The Brown Center on Education Policy at Brookings recently released the fourth iteration of its annual Education Choice and Competition Index (ECCI). The 2014 ECCI examines the status of K-12 school choice during the 2013-2014 school year in the 100+ largest school districts in the U.S.[i] The ECCI describes the state of school choice based on data derived from the federal government’s National Center for Education Statistics, individual school district websites, surveys of district personnel, and performance by schools on state assessments of academic achievement. The data are organized based on a conceptual model in which good implementations of school choice provide parents with: many choices among types of school; a supply of comparatively higher performing schools; good information on school quality on which to base choice; a choice process that is efficient and equitable to all students; funding that follows students to their school of choice with policies to close unpopular schools; and free transportation for students from home to any school of choice.
In his keynote address at the release of the 2014 ECCI, Senator Lamar Alexander noted that he felt like a character in the movie Groundhog Day because he had been giving the same speech on school choice every ten years, predicting in 1992 that by the year 2000 school choice would no longer be an issue as all parents would be able to freely choose any K-12 accredited school for their child.
Is the nation, in fact, stuck in a recurring scene in which parents awaken to the sounds of Sonny and Cher on their radio and trundle their children off to the public school that is closest to their home because that is their only option? Or have we broken out of the tradition of zip code education in ways that suggest that Senator Alexander’s rosy prediction on school choice, first given in 1992, is closer to realization than many would think?
Heretofore, our annual ECCI release has not covered a long enough period to detect meaningful trends. In this report, we lengthen our analysis as we introduce and utilize annual data based on the scoring rubrics in the ECCI that extends the series backward in time to the 2000-2001 school year.
Our present interests are descriptive. We address some of the dimensions on which school choice has changed in large school districts since the beginning of this century and some of the dimensions on which choice has been static. We believe this information, provided here as a preliminary first look at our newly constructed dataset, provides important context for several constituencies. Among them is the U.S. Congress, which is presently about the business of reauthorizing the Elementary and Secondary Education Act. It should be relevant for federal legislators to know whether school choice is an idiosyncratic policy preference that has always been scattered around America’s largest cities and school districts, or is something that is moving with a speed and direction that suggests a public appetite. If the latter, what should Congress do to address areas in which school choice is impacted by federal policy?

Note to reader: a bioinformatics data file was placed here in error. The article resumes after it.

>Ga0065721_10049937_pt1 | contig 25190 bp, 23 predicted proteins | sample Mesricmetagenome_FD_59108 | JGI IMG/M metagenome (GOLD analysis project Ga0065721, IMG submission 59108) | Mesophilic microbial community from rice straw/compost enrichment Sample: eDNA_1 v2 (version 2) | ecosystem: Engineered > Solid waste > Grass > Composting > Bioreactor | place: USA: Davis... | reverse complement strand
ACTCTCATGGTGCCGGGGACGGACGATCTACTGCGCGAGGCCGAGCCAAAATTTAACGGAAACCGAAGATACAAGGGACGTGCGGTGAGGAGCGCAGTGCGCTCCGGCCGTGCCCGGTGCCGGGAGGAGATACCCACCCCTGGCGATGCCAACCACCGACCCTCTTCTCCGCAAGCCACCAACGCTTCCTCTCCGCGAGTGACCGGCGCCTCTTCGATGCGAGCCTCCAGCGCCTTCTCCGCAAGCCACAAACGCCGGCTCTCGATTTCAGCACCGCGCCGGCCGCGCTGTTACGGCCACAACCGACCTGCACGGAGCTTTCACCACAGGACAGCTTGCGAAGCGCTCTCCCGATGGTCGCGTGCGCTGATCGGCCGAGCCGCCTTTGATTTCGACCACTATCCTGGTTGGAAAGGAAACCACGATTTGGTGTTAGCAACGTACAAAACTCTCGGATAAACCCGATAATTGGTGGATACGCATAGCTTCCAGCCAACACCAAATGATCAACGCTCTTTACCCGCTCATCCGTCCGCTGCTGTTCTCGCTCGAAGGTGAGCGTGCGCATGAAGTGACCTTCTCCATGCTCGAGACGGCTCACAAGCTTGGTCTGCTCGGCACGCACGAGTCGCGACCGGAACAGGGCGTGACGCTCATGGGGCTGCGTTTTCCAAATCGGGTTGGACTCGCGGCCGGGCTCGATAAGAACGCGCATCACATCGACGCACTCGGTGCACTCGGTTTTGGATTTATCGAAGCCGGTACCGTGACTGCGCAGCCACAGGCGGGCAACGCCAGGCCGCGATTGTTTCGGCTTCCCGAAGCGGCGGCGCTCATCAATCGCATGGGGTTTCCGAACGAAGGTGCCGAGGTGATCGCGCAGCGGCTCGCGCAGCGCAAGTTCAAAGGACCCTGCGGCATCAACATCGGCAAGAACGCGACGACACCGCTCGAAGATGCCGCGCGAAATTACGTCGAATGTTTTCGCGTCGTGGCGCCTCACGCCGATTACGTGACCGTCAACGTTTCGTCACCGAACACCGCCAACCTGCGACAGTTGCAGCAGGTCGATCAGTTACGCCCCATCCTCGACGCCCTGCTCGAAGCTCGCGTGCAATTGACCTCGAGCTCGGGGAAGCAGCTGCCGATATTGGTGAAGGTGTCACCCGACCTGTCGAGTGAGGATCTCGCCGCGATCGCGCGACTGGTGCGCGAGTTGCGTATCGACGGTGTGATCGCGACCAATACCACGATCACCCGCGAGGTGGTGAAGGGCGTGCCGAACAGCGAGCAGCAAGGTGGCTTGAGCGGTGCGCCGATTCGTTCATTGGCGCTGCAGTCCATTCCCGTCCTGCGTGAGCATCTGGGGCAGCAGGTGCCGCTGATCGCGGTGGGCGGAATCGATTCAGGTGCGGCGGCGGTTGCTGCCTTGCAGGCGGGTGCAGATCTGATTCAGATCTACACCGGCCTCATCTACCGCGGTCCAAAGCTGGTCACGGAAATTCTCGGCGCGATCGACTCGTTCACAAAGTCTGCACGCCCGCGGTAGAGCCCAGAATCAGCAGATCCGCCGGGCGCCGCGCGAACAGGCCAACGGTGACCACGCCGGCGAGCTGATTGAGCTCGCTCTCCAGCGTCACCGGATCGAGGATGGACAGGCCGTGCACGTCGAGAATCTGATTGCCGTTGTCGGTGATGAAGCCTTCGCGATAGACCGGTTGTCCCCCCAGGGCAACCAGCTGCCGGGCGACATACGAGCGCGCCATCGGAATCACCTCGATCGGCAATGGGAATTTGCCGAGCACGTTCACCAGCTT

Information on change and stasis in school choice is also important to decisions by policymakers and voters at the state and local levels. Where do states and large school districts stand with respect to the counterparts against which they benchmark themselves, and with respect to general trend lines? Information on long-term trends in school choice also can inform the efforts of advocates (and opponents) of school choice by revealing features of school choice policies that seem amenable to or resistant to change.
Enrollment in alternative schools
An important component of choice is variety. To the extent that all schools provide the same curriculum to similar students with similar teachers and staff, choice is between Tweedledum and Tweedledee. We see modest growth over the time period we examine in enrollment in alternatives to traditional public schools in the form of magnet schools (up from seven percent to 10 percent) and charter schools. In contrast, enrollment in private schools has declined (from 13 to 11 percent). Thus, a parent living in a metropolitan region served by one of our large school districts has, on average, a bit more choice of an alternative school today than in 2000, though regular public schools are still the dominant service providers. There are substantial differences among districts on this variable, with, for example, a substantial majority of students served by alternative schools in New Orleans, LA and a near parity between alternative and traditional schools in Washington, D.C., whereas nearly all students are served by traditional public schools in districts such as Fort Worth, TX and Santa Ana, CA.
Availability of school choice